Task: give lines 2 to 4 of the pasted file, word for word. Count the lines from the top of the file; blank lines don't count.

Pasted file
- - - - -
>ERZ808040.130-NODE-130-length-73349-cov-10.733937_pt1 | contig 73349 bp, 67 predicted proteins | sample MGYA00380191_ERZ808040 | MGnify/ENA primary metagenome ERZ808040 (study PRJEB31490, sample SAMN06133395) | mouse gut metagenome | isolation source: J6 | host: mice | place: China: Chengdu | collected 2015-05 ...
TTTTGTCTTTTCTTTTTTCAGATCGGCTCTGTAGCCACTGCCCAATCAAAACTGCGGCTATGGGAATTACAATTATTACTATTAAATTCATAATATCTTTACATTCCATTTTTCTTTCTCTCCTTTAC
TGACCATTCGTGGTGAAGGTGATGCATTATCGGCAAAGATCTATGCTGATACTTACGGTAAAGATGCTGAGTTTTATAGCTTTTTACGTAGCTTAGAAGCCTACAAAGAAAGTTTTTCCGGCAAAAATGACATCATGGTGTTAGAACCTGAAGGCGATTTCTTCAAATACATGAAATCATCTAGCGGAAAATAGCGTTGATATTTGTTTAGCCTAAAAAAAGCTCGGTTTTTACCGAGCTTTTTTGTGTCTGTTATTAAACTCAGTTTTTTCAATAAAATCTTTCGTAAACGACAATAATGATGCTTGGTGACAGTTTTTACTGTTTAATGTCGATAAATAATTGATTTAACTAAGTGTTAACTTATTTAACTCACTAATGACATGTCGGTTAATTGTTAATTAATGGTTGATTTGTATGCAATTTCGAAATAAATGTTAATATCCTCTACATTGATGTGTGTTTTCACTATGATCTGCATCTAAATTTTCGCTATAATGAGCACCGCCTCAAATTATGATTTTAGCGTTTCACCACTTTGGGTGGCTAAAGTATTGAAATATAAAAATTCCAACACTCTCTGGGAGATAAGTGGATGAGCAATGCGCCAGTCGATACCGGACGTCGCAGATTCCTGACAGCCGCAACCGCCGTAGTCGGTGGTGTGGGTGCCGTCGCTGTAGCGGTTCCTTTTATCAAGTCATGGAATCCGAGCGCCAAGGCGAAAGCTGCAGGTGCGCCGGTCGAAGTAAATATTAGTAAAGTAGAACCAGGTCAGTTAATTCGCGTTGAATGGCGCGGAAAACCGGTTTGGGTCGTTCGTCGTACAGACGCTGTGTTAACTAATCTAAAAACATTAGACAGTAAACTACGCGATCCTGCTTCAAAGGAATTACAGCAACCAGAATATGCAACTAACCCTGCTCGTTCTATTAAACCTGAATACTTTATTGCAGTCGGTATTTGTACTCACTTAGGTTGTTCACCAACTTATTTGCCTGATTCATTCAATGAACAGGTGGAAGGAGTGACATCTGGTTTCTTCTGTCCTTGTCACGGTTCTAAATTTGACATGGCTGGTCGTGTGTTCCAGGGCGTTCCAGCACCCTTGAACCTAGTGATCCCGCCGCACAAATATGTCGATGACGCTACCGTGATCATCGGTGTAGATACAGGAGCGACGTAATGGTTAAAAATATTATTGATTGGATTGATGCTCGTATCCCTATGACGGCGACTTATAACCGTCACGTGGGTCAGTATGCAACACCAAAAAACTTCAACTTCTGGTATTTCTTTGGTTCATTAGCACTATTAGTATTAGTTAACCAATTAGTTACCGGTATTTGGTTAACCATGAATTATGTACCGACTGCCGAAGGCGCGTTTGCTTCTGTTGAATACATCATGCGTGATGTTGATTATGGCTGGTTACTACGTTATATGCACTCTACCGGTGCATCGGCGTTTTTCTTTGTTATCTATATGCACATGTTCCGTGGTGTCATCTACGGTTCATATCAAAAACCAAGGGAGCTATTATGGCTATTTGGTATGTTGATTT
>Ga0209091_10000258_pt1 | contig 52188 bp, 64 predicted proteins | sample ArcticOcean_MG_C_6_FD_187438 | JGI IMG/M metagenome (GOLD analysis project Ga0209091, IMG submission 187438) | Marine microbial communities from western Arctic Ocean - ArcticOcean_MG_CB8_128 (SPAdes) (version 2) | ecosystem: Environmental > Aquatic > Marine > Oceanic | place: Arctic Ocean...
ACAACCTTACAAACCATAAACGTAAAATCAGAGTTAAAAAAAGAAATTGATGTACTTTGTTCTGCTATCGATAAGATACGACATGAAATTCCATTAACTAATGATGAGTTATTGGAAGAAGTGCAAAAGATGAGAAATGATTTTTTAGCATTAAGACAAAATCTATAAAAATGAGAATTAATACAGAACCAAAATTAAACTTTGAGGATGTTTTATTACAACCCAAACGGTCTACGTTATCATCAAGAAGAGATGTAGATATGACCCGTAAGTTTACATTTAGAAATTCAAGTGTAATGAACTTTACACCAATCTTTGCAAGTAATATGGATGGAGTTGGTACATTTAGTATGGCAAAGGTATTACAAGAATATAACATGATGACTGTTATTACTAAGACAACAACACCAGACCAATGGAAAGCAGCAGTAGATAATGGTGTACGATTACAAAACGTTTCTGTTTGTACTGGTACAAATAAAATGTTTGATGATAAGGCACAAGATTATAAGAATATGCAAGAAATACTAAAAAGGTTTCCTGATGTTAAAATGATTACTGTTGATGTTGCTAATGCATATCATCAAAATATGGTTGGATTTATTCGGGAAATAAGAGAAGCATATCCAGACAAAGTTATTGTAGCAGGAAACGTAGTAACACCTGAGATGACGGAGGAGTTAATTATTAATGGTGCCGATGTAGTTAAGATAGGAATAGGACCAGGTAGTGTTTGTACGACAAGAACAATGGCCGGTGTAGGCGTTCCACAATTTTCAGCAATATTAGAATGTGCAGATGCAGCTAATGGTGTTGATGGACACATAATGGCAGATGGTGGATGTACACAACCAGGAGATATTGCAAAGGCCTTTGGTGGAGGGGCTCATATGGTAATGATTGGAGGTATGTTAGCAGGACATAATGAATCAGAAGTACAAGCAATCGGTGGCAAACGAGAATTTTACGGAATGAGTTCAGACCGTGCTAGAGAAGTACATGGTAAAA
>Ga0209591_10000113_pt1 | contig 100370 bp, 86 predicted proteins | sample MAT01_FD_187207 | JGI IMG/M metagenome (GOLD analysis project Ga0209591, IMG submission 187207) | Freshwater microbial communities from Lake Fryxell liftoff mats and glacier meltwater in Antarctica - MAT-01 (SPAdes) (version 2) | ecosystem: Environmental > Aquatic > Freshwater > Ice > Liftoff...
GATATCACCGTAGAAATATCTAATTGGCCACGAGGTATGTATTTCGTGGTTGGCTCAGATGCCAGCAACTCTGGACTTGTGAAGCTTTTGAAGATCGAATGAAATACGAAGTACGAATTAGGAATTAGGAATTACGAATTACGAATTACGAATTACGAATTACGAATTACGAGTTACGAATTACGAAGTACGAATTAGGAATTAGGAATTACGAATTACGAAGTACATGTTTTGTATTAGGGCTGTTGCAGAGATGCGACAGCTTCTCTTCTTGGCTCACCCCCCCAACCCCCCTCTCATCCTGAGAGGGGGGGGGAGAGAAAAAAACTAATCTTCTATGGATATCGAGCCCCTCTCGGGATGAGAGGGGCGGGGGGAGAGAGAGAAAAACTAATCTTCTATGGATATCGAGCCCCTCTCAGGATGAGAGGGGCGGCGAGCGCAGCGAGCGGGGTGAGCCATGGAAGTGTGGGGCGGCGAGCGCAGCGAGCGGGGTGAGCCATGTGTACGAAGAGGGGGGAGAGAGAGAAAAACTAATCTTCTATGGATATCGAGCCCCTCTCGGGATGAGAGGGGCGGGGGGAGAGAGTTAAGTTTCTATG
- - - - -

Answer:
TTTTGTCTTTTCTTTTTTCAGATCGGCTCTGTAGCCACTGCCCAATCAAAACTGCGGCTATGGGAATTACAATTATTACTATTAAATTCATAATATCTTTACATTCCATTTTTCTTTCTCTCCTTTAC
TGACCATTCGTGGTGAAGGTGATGCATTATCGGCAAAGATCTATGCTGATACTTACGGTAAAGATGCTGAGTTTTATAGCTTTTTACGTAGCTTAGAAGCCTACAAAGAAAGTTTTTCCGGCAAAAATGACATCATGGTGTTAGAACCTGAAGGCGATTTCTTCAAATACATGAAATCATCTAGCGGAAAATAGCGTTGATATTTGTTTAGCCTAAAAAAAGCTCGGTTTTTACCGAGCTTTTTTGTGTCTGTTATTAAACTCAGTTTTTTCAATAAAATCTTTCGTAAACGACAATAATGATGCTTGGTGACAGTTTTTACTGTTTAATGTCGATAAATAATTGATTTAACTAAGTGTTAACTTATTTAACTCACTAATGACATGTCGGTTAATTGTTAATTAATGGTTGATTTGTATGCAATTTCGAAATAAATGTTAATATCCTCTACATTGATGTGTGTTTTCACTATGATCTGCATCTAAATTTTCGCTATAATGAGCACCGCCTCAAATTATGATTTTAGCGTTTCACCACTTTGGGTGGCTAAAGTATTGAAATATAAAAATTCCAACACTCTCTGGGAGATAAGTGGATGAGCAATGCGCCAGTCGATACCGGACGTCGCAGATTCCTGACAGCCGCAACCGCCGTAGTCGGTGGTGTGGGTGCCGTCGCTGTAGCGGTTCCTTTTATCAAGTCATGGAATCCGAGCGCCAAGGCGAAAGCTGCAGGTGCGCCGGTCGAAGTAAATATTAGTAAAGTAGAACCAGGTCAGTTAATTCGCGTTGAATGGCGCGGAAAACCGGTTTGGGTCGTTCGTCGTACAGACGCTGTGTTAACTAATCTAAAAACATTAGACAGTAAACTACGCGATCCTGCTTCAAAGGAATTACAGCAACCAGAATATGCAACTAACCCTGCTCGTTCTATTAAACCTGAATACTTTATTGCAGTCGGTATTTGTACTCACTTAGGTTGTTCACCAACTTATTTGCCTGATTCATTCAATGAACAGGTGGAAGGAGTGACATCTGGTTTCTTCTGTCCTTGTCACGGTTCTAAATTTGACATGGCTGGTCGTGTGTTCCAGGGCGTTCCAGCACCCTTGAACCTAGTGATCCCGCCGCACAAATATGTCGATGACGCTACCGTGATCATCGGTGTAGATACAGGAGCGACGTAATGGTTAAAAATATTATTGATTGGATTGATGCTCGTATCCCTATGACGGCGACTTATAACCGTCACGTGGGTCAGTATGCAACACCAAAAAACTTCAACTTCTGGTATTTCTTTGGTTCATTAGCACTATTAGTATTAGTTAACCAATTAGTTACCGGTATTTGGTTAACCATGAATTATGTACCGACTGCCGAAGGCGCGTTTGCTTCTGTTGAATACATCATGCGTGATGTTGATTATGGCTGGTTACTACGTTATATGCACTCTACCGGTGCATCGGCGTTTTTCTTTGTTATCTATATGCACATGTTCCGTGGTGTCATCTACGGTTCATATCAAAAACCAAGGGAGCTATTATGGCTATTTGGTATGTTGATTT
>Ga0209091_10000258_pt1 | contig 52188 bp, 64 predicted proteins | sample ArcticOcean_MG_C_6_FD_187438 | JGI IMG/M metagenome (GOLD analysis project Ga0209091, IMG submission 187438) | Marine microbial communities from western Arctic Ocean - ArcticOcean_MG_CB8_128 (SPAdes) (version 2) | ecosystem: Environmental > Aquatic > Marine > Oceanic | place: Arctic Ocean...